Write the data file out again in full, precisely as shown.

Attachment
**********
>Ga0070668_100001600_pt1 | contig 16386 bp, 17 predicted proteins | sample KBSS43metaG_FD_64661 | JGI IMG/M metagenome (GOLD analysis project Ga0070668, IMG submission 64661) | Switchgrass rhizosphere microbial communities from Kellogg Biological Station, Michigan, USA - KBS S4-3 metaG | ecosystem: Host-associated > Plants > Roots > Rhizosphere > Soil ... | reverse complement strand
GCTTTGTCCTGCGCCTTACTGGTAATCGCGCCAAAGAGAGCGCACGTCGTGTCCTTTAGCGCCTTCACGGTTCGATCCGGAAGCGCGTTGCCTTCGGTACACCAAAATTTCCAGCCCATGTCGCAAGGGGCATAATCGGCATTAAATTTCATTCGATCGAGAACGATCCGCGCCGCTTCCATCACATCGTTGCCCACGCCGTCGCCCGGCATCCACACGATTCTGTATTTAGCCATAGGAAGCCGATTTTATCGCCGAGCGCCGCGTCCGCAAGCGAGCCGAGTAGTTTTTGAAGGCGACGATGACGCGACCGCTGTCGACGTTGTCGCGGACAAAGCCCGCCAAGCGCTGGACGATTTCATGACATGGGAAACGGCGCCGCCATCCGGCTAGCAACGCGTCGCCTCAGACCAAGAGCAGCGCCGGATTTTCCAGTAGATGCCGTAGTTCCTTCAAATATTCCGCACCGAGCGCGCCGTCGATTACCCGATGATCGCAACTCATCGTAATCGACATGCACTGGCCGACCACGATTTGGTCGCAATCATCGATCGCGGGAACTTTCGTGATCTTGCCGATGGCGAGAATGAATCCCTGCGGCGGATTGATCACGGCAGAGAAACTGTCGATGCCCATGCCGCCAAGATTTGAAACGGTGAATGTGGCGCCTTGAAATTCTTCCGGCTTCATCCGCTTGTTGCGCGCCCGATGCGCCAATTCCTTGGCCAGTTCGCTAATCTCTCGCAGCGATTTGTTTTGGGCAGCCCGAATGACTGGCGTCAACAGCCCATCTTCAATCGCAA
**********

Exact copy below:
>Ga0070668_100001600_pt1 | contig 16386 bp, 17 predicted proteins | sample KBSS43metaG_FD_64661 | JGI IMG/M metagenome (GOLD analysis project Ga0070668, IMG submission 64661) | Switchgrass rhizosphere microbial communities from Kellogg Biological Station, Michigan, USA - KBS S4-3 metaG | ecosystem: Host-associated > Plants > Roots > Rhizosphere > Soil ... | reverse complement strand
GCTTTGTCCTGCGCCTTACTGGTAATCGCGCCAAAGAGAGCGCACGTCGTGTCCTTTAGCGCCTTCACGGTTCGATCCGGAAGCGCGTTGCCTTCGGTACACCAAAATTTCCAGCCCATGTCGCAAGGGGCATAATCGGCATTAAATTTCATTCGATCGAGAACGATCCGCGCCGCTTCCATCACATCGTTGCCCACGCCGTCGCCCGGCATCCACACGATTCTGTATTTAGCCATAGGAAGCCGATTTTATCGCCGAGCGCCGCGTCCGCAAGCGAGCCGAGTAGTTTTTGAAGGCGACGATGACGCGACCGCTGTCGACGTTGTCGCGGACAAAGCCCGCCAAGCGCTGGACGATTTCATGACATGGGAAACGGCGCCGCCATCCGGCTAGCAACGCGTCGCCTCAGACCAAGAGCAGCGCCGGATTTTCCAGTAGATGCCGTAGTTCCTTCAAATATTCCGCACCGAGCGCGCCGTCGATTACCCGATGATCGCAACTCATCGTAATCGACATGCACTGGCCGACCACGATTTGGTCGCAATCATCGATCGCGGGAACTTTCGTGATCTTGCCGATGGCGAGAATGAATCCCTGCGGCGGATTGATCACGGCAGAGAAACTGTCGATGCCCATGCCGCCAAGATTTGAAACGGTGAATGTGGCGCCTTGAAATTCTTCCGGCTTCATCCGCTTGTTGCGCGCCCGATGCGCCAATTCCTTGGCCAGTTCGCTAATCTCTCGCAGCGATTTGTTTTGGGCAGCCCGAATGACTGGCGTCAACAGCCCATCTTCAATCGCAA